Glaucoma is the second leading cause of blindness in the world. While optometrists have diagnosed 3 million cases in the U.S., there is a great likelihood there are many more, as this disease may not present symptoms until eyesight is lost. This incurable condition results from damage to the optic nerve, which is responsible for communicating with the brain to decipher images. Here is a guide to four ways you may be at risk of glaucoma. 

How to Know if You're at Risk for Glaucoma

1. Family History and Genetic Background 

Genetic studies have found 50% of glaucoma cases are related to genetics. Siblings with this eye condition have a 10 times higher risk of developing it themselves. People of Hispanic, Asian, African, or Caribbean descent not only have a higher risk, but they can also develop glaucoma at a younger age. Unfortunately, without regular eye exams, many people would not know they have glaucoma until they cannot exercise prevention techniques. 

2. Changes of Condition 


Inflammation in the eye is common after eye surgery or blunt force trauma. When the eye cannot drain correctly or the inflammation becomes chronic, like in rheumatoid arthritis, the fluid buildup puts pressure on the optic nerve. Any condition or accident that impairs the function of the drainage system between the iris and cornea can increase the risk of developing glaucoma.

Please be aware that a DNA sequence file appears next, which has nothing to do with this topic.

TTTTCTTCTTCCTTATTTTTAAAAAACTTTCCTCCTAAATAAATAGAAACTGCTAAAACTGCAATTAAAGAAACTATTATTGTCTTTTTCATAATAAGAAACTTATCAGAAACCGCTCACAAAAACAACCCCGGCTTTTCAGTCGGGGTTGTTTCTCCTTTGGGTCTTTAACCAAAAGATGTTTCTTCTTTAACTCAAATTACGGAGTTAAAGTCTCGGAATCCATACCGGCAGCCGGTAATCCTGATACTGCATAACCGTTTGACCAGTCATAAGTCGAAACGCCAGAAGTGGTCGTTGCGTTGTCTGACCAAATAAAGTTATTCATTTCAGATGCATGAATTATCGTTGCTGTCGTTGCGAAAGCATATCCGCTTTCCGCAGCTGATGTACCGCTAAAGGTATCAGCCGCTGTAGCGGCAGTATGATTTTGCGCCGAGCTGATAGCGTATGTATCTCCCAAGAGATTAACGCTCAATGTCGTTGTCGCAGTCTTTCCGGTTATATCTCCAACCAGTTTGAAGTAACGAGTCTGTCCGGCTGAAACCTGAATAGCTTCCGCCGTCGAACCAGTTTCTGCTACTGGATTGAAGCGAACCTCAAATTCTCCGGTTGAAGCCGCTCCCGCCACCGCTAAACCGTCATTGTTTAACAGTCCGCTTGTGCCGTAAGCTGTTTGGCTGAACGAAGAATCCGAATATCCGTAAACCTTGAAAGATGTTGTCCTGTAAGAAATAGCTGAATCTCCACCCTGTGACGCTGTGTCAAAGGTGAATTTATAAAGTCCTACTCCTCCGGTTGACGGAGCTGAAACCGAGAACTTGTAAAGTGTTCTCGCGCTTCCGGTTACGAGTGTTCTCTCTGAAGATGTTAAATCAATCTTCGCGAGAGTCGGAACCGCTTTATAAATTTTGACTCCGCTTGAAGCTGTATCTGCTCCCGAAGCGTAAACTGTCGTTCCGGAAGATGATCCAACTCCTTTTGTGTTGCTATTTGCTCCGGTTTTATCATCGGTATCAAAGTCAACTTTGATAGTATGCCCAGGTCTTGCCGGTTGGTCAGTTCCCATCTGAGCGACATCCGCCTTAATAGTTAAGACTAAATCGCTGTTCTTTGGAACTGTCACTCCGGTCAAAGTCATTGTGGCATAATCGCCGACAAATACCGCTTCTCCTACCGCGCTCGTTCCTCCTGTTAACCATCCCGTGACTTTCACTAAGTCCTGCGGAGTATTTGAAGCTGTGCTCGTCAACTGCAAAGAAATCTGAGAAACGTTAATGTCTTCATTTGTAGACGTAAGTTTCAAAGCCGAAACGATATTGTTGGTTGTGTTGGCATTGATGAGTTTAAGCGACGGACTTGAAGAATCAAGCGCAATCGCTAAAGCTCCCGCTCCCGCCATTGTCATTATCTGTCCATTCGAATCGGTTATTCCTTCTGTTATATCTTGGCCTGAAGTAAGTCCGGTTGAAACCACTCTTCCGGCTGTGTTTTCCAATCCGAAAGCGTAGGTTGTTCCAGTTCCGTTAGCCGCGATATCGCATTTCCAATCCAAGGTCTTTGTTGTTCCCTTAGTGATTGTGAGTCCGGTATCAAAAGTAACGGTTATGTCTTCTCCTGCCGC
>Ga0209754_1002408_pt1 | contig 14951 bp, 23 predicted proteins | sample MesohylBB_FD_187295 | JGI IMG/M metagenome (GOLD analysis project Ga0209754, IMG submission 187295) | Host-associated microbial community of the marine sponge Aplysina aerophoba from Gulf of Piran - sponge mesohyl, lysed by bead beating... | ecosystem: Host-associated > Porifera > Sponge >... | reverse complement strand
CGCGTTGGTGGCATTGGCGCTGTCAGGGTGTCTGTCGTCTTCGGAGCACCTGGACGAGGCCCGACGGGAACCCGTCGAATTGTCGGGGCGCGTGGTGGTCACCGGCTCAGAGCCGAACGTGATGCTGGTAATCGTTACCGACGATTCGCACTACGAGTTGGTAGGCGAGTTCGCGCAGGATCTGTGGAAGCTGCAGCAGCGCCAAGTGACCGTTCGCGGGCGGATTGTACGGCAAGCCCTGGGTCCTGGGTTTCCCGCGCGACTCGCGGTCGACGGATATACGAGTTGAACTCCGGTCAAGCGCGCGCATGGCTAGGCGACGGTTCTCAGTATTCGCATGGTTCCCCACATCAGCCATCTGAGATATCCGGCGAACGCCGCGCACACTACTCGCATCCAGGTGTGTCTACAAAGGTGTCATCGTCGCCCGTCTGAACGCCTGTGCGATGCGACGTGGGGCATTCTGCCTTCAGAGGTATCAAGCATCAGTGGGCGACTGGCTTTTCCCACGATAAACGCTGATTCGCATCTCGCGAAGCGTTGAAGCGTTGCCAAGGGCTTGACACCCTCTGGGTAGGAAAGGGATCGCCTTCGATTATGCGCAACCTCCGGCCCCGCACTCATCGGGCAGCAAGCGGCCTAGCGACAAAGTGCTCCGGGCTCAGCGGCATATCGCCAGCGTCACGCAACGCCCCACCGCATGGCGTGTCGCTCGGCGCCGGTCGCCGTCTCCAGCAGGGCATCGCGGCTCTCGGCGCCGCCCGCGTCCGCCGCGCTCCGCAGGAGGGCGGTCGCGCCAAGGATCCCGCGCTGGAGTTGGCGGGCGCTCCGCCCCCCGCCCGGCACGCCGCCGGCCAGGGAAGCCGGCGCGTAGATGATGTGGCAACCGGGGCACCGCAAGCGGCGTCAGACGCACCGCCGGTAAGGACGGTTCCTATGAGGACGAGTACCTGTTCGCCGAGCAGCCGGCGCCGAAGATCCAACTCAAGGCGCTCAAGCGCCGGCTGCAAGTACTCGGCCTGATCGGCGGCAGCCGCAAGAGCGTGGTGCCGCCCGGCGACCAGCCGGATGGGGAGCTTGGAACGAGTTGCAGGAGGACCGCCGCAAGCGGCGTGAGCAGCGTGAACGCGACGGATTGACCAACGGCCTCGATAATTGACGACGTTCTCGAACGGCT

3. Elevated Eye Pressure 

An internal eye pressure that is higher than normal is called ocular hypertension. The healthy range of intraocular eye pressure is between 10 and 21 mm. Typically, patients diagnosed with glaucoma have a pressure measurement that exceeds 21 mm. When an optometrist can detect higher pressure levels, they can begin treatments, like beta blockers, to reduce fluid production in the eye.

4. Conditions Affect Blood Flow 

Conditions like diabetes, migraines, low blood pressure, and hypertension affect blood flow within the body and can cause nerve damage. When ocular blood flow is restricted, blood vessels surrounding the eye cannot supply adequate blood to the optic nerve head, causing it to atrophy and deteriorate.


Your eyesight depends on quality vision care. For this reason, residents of Lexington, KY, choose the skilled optometrists of Abel, Klecker & Robbins. For more than 60 years, this locally owned and operated father-daughter team has helped patients treat and improve their eyesight. Whether you need a routine eye exam, prescription lenses, or eye care treatments, Dr. Steven Klecker and Dr. Kathryn Robbins will create a detailed and custom eye care plan to help you achieve optimum results. To see a full list of services, visit them online or call (859) 269-6921.